“When you cease to fear death the rules of war change.”
     -- Shel-la

The narrative of the first season of DS9, and it’s a point I’ve made over and over and will likely continue to make, is the writers trying to understand the kinds of stories they can tell within the format of the show.  Eventually, they’ll learn that DS9 is the great paradox of Trek shows: to work within the format, they have to break that same format, and we’ll end up with some of the most bracing, fascinating, and, yes, dark storytelling the franchise has ever seen.  With this first season, the writers are stumbling around, flirting with various elements that will grow to define the series, and many that will get mercifully abandoned.  To their credit, they recognize when something is working and when something isn’t (Haven’t heard from Primmin lately, have we?), and developing the show in that direction.  This week’s episode, “Battle Lines,” is nearly recognizable as the series I love.

“You think the whole galaxy is plotting around you, don’t you? Paranoia must run in your species, Odo. Maybe that’s why no one has ever seen another shapeshifter. They’re all hiding!”  -- Quark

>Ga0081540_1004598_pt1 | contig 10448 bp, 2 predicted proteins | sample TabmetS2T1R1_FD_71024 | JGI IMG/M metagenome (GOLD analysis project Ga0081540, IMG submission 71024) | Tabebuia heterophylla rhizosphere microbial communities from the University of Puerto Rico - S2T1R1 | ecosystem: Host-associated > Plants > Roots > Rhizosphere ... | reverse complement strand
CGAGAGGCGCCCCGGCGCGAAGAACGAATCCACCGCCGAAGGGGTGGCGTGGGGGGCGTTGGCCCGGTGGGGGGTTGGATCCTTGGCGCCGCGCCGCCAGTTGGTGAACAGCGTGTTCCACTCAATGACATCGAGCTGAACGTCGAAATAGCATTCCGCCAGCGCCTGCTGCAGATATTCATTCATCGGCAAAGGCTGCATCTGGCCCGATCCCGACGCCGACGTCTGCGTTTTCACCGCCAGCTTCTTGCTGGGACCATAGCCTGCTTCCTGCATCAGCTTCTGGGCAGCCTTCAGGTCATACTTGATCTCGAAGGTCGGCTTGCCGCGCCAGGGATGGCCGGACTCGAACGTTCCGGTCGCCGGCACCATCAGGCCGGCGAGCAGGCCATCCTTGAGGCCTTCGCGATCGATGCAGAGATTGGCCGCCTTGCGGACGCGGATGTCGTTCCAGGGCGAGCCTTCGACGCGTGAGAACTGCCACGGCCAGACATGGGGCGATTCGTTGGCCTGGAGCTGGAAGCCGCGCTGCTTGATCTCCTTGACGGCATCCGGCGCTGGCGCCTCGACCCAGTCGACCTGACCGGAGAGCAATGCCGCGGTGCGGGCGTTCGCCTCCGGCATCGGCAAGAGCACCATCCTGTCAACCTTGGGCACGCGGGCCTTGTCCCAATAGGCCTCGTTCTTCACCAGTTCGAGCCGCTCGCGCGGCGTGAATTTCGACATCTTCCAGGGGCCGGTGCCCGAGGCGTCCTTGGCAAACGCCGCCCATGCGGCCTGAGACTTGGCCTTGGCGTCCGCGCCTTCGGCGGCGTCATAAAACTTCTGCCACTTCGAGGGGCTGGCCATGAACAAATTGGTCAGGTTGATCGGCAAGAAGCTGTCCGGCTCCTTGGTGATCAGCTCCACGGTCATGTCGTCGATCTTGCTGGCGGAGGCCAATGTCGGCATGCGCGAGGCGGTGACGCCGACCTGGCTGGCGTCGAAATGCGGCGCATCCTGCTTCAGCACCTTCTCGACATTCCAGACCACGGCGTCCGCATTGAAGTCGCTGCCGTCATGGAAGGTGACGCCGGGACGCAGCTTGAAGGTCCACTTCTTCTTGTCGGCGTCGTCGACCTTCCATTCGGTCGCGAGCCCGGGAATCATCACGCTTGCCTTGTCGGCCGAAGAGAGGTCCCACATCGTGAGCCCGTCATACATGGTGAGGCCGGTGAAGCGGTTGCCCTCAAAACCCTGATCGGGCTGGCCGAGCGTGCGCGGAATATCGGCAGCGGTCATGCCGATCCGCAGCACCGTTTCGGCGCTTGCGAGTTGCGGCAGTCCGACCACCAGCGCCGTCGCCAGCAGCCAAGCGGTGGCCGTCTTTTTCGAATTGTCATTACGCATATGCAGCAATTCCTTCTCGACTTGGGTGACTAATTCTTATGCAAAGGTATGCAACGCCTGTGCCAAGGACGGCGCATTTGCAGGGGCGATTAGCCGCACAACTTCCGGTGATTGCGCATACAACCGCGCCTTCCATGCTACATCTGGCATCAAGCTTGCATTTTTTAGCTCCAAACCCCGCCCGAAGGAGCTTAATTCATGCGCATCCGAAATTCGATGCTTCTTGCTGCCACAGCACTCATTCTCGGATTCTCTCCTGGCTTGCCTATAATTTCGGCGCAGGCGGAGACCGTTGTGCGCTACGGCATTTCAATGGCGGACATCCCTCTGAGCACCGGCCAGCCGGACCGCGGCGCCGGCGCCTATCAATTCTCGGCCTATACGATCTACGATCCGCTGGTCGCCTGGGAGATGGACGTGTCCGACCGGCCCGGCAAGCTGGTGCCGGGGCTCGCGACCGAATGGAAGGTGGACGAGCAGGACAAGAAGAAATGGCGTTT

It’s pretty easy to see why Odo was the first breakout character of the show.  It’s like they took a checklist of all the things guaranteed to connect with an audience and applied it to him.  Loner with a mysterious past? Check. Only one of his kind? Check. Cool powers? Check.  Gruff exterior masking a deep inner pain only curable with the love of a good woman? You better believe that’s a check.  It’s a wonder that more people didn’t grow up nursing an impossible Odo crush or wander around conventions wearing Team Odo shirts.  “Vortex,” the eleventh episode of the first season, once again turns the spotlight on our favorite grouchy ball of amber protoplasm, but instead of focusing solely on Odo’s preoccupation with justice, it tests that against the great unanswered question of his origin.

“Never trust anyone who places your prosperity above their own.”
     -- Grand Nagus Zek


The Ferengi were originally intended as TNG’s Klingons, the shadowy foil to the shiny, happy Federation.  Introduced with some fanfare in “The Last Outpost,” the cannibalistic monsters of that episode, with their energy whips and Worf-beating prowess, are scarcely recognizable as the cheerfully greedy space capitalists that we know and presumably love.  The Ferengi never worked as a convincing other (even their name, derived from the Arabic faranji, or “foreigner,” states this purpose for the race), but they do function as a fascinating and often hilarious counterpoint to Starfleet.  They’re basically a bunch of hard-charging capitalist hustlers from the go-go ‘80s trying to exist in the middle of a post-scarcity utopian economy.  The stories practically write themselves.

“No favorite of mine!”